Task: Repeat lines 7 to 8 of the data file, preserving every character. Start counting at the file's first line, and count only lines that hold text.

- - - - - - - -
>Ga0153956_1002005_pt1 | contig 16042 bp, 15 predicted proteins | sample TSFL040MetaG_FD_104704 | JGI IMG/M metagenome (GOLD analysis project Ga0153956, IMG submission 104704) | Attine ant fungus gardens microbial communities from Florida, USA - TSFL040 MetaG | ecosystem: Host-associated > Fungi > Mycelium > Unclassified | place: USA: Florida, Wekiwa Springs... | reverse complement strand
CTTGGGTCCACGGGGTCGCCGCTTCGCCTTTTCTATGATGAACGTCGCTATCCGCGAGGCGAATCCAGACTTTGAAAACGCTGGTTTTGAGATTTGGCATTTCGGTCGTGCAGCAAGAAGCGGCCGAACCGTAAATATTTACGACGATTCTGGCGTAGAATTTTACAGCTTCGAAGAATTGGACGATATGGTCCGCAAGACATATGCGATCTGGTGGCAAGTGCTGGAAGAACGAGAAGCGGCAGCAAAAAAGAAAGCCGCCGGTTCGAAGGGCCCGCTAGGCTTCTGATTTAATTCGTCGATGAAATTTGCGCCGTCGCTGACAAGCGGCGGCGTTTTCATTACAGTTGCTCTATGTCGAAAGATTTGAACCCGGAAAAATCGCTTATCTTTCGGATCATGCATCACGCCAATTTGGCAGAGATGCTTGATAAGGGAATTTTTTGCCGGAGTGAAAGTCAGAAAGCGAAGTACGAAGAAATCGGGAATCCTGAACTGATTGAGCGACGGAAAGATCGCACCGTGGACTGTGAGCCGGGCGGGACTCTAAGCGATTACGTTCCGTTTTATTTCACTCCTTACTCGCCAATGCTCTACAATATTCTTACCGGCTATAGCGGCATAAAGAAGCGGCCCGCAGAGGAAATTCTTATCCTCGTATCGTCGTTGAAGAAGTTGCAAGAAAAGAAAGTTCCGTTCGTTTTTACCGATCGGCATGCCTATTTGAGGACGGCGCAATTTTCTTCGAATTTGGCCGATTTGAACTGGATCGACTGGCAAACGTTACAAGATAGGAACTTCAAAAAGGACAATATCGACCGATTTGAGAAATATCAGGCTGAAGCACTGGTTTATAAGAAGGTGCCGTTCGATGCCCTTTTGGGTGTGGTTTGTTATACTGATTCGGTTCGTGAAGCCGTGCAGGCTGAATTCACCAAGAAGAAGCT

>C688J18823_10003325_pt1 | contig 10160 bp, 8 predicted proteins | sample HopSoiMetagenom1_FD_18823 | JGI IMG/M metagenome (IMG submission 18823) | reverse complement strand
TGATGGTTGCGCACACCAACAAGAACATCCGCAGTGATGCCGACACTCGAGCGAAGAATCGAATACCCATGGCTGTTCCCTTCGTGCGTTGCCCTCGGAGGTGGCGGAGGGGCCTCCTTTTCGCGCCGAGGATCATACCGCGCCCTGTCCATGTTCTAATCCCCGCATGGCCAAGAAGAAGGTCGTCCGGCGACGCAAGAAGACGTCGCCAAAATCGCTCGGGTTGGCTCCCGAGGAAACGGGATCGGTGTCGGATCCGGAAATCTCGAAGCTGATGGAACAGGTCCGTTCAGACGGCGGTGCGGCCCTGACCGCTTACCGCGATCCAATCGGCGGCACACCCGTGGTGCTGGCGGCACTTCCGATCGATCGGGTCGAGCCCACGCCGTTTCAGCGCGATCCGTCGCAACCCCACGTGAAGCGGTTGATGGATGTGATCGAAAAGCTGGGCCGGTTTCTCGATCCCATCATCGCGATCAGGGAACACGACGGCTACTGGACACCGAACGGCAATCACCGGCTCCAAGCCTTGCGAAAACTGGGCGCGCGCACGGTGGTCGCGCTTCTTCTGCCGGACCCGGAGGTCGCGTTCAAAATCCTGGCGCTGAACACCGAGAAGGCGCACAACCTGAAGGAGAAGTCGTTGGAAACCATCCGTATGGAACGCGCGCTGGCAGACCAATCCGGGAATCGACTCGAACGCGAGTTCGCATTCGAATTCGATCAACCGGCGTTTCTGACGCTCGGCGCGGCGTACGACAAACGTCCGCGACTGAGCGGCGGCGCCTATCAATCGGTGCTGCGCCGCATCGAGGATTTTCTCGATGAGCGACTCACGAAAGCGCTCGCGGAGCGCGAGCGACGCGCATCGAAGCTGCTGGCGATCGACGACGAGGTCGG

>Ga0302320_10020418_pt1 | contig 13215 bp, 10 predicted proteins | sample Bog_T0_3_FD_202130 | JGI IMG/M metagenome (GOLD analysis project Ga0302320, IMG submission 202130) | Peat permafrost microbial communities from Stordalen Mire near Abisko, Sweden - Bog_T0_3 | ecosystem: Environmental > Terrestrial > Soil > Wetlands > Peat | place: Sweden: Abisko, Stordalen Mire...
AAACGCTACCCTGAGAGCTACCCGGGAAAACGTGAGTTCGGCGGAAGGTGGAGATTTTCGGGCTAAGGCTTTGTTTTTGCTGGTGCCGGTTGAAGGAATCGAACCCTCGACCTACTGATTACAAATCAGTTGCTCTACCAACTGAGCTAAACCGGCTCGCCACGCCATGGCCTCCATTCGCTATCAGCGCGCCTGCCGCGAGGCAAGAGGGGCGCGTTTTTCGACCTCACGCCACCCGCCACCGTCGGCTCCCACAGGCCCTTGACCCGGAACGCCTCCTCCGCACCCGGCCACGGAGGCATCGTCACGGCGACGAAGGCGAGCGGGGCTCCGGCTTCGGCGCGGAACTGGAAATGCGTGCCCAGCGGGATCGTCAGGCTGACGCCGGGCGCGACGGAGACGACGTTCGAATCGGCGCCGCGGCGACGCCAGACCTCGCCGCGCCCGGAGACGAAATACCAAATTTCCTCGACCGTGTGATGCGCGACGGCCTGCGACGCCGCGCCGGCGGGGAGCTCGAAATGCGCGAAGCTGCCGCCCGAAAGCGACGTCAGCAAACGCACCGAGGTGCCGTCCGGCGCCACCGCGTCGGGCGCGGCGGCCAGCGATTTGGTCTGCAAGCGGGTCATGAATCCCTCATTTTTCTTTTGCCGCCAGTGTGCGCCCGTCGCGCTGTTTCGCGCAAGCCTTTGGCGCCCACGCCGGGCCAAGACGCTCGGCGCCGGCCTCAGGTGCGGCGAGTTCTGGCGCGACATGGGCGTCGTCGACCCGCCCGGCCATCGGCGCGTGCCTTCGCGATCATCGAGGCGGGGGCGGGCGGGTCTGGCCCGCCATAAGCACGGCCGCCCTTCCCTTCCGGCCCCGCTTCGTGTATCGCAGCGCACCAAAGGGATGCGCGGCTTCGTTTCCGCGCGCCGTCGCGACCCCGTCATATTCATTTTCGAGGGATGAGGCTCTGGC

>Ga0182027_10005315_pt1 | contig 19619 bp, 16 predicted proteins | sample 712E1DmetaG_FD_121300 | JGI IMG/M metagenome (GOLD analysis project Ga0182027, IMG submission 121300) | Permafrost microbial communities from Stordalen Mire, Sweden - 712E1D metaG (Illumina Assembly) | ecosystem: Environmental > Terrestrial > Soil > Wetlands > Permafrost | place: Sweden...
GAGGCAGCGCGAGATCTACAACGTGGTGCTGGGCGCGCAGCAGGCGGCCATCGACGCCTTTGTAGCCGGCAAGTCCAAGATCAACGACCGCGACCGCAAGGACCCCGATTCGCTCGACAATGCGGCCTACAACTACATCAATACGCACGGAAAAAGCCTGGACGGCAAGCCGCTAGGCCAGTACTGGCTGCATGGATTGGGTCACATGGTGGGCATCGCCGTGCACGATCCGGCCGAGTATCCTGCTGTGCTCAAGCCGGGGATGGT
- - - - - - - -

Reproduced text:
>Ga0182027_10005315_pt1 | contig 19619 bp, 16 predicted proteins | sample 712E1DmetaG_FD_121300 | JGI IMG/M metagenome (GOLD analysis project Ga0182027, IMG submission 121300) | Permafrost microbial communities from Stordalen Mire, Sweden - 712E1D metaG (Illumina Assembly) | ecosystem: Environmental > Terrestrial > Soil > Wetlands > Permafrost | place: Sweden...
GAGGCAGCGCGAGATCTACAACGTGGTGCTGGGCGCGCAGCAGGCGGCCATCGACGCCTTTGTAGCCGGCAAGTCCAAGATCAACGACCGCGACCGCAAGGACCCCGATTCGCTCGACAATGCGGCCTACAACTACATCAATACGCACGGAAAAAGCCTGGACGGCAAGCCGCTAGGCCAGTACTGGCTGCATGGATTGGGTCACATGGTGGGCATCGCCGTGCACGATCCGGCCGAGTATCCTGCTGTGCTCAAGCCGGGGATGGT